How will Webasto capitalize on the move to EVs?
Our decision to go into this area, which we call electromobility solutions, came at the right time. We are seeing strong orders for our products, which helped us double sales in this area last year. Despite major current challenges, we continue to systematically expand this area, which is now the second strong pillar of our business after roof systems. Above all, the business for our batteries and electric heaters is really taking off. In the first quarter of this year, incoming orders for our e-mobility business exceeded orders for our roof systems and our heating and cooling systems divisions.
What have been the key wins?
In addition to two large-volume projects for Hyundai-Kia passenger cars for 68.7-kilowatt-hour and 50.9 kWh battery packs, which we will build at our plant in Dangjin, South Korea, we received our first battery order from a German automaker at the beginning of the year. We will add a new plant in Slovakia to help us meet this order. The business has huge potential. By 2025 at the latest, we plan to reach the sales of 1 billion euros. But that is dependent on us having the financial capacity and the human resources to keep expanding that business.
How will Webasto capitalize on the move to autonomous cars?
A key product for us is our roof sensor module, which integrates lidar, cameras and radar sensors in the roof that help enable autonomous driving. We demonstrated the technology at the 2019 IAA in Frankfurt and now we have received our first orders for the system. The advantages of this solution are that being positioned on the roof provides a wider overview of the area around the car and if there is an accident it is less likely the sensors will get damaged than if they were in the bumper.
How has the war in Ukraine impacted Webasto?
We lost Russia as a market for our fuel-operated heaters, and some customers temporarily reduced production at the beginning of the fighting because their supply chains had been affected. We also have some suppliers in the Ukraine that were able to continue delivering to a limited extend. Moreover, we found other solutions to cover our needs. Overall, the consequences of the war have been manageable for us so far.
What alternative solutions did you find?
We still get parts from Ukraine now. We built up stocks and we have added backup suppliers outside of the country in the event that our suppliers there cannot produce because of the war.
Are you concerned about de-globalization?
I believe in the free market. The more this gets hindered by tariffs, duties and taxes the more expensive everything gets. Nevertheless, this has become a reality given the current geopolitical situation. As a result, things are getting more and more regional. Therefore, we have to make our regional businesses as independent and cost efficient as possible. Overall, Webasto is quite independent because we produce in the market for the market, and we mainly purchase in the market for the market. There are, however, still some components that are shipped long distances. Therefore, we have to decide whether it makes more financial sense to continue doing that or to find an alternative supplier in that region. We also have to look at this from an ecological sustainability perspective, asking ourselves whether transporting goods over very long distances makes sense. This could lead to a totally different value-added structure in the future.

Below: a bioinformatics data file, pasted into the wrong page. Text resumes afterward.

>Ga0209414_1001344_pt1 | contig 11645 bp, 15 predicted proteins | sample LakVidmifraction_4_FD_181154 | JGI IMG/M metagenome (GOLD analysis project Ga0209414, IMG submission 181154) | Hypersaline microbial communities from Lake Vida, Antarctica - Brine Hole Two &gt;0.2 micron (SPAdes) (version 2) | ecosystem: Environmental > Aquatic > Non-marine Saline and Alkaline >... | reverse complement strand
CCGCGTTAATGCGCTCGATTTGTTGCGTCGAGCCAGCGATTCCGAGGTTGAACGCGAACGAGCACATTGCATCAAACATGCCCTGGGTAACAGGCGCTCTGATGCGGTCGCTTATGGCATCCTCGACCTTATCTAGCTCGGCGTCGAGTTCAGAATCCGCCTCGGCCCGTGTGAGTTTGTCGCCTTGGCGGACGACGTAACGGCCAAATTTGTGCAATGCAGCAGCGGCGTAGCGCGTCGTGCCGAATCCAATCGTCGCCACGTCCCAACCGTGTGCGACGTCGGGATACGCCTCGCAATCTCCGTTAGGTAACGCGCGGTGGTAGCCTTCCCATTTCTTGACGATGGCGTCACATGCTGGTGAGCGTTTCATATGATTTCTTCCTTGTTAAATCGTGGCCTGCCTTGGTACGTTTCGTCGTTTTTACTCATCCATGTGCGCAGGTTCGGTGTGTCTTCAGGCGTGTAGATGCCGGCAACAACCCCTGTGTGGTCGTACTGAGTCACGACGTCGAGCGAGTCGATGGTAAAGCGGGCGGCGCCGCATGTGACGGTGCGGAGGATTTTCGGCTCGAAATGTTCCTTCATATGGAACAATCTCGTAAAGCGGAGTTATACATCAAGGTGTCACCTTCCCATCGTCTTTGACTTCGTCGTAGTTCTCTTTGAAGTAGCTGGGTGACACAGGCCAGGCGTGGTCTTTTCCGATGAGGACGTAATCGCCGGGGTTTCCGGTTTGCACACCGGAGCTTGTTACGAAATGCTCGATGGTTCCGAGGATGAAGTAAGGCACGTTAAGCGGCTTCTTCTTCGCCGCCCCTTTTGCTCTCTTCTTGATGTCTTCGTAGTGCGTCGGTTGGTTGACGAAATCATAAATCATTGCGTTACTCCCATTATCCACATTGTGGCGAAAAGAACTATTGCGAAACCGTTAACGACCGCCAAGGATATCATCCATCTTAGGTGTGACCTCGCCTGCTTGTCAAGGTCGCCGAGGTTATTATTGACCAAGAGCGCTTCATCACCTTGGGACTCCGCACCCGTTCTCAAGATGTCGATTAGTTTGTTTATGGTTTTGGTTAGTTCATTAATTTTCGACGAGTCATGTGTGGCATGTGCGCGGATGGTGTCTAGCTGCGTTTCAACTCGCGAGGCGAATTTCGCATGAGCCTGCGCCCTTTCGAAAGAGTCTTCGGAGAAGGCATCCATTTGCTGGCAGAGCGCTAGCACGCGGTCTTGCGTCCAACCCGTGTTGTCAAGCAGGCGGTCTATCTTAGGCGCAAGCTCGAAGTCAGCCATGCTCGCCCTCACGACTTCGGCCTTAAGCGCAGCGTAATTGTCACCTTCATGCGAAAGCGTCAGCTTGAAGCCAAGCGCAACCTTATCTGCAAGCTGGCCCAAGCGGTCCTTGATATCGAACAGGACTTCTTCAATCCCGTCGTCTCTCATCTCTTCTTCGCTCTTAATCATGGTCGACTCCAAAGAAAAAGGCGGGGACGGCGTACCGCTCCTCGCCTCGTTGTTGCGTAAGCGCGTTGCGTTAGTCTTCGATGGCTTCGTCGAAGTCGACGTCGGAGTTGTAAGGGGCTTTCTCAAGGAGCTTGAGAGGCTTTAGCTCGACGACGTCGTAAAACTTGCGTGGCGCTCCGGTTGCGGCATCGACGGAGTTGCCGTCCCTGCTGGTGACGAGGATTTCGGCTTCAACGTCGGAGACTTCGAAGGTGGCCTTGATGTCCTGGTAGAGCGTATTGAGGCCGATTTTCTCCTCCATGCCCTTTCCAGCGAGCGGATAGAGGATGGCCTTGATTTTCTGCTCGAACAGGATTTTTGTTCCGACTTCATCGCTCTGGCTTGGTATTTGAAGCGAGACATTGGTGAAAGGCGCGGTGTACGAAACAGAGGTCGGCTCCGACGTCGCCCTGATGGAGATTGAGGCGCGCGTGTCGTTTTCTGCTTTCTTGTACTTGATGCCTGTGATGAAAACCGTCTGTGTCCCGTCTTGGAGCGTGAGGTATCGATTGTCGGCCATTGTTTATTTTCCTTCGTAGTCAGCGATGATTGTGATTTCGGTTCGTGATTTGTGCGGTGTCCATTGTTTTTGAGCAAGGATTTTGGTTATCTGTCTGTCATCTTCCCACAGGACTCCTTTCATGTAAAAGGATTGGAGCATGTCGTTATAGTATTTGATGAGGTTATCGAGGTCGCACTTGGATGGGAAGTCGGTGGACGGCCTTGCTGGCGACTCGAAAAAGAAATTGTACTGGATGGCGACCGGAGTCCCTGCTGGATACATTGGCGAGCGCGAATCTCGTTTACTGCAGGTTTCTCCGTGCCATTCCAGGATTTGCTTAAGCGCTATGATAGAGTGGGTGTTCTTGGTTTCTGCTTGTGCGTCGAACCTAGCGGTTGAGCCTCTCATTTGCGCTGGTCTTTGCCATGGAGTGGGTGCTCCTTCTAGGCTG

How has Webasto offset the risks and vulnerabilities from raw materials?
One way is that we try to avoid using rare earth materials in our products. When it is impossible to avoid using a raw material with a widely fluctuating price we try to make sure index-based pricing is used to help protect margins and reduce re-negotiating deals when prices are volatile. This will need to be applied to more materials in the future.
How are negotiation going with automakers?
It's always a challenge to discuss prices with our customers, but there is a certain level of understanding that there is a necessity to somehow support us as we try to manage the rising inflation. We are progressively finding good solutions despite challenging times for both parties.
How does COVID-19 continue to affect the business?
I would say it's not an everyday topic of discussion anymore because it has become part of our normal working environment. But even so, I believe that we all are suffering from a form of long COVID because the entire economic system was thrown off balance by the pandemic and things have not returned to normal. For example, the Czech government decided non-Czech citizens had to leave the country during COVID. As a result, we lost a lot of employees because they had to return home, where they found new jobs. We had to start with an entirely different crew at our plant, which was like opening a new business. In addition, we are still trying to find a balance between work from home and coming into the office, which is having some impact on the overall performance of the company especially in regards of creative or problem-solving processes.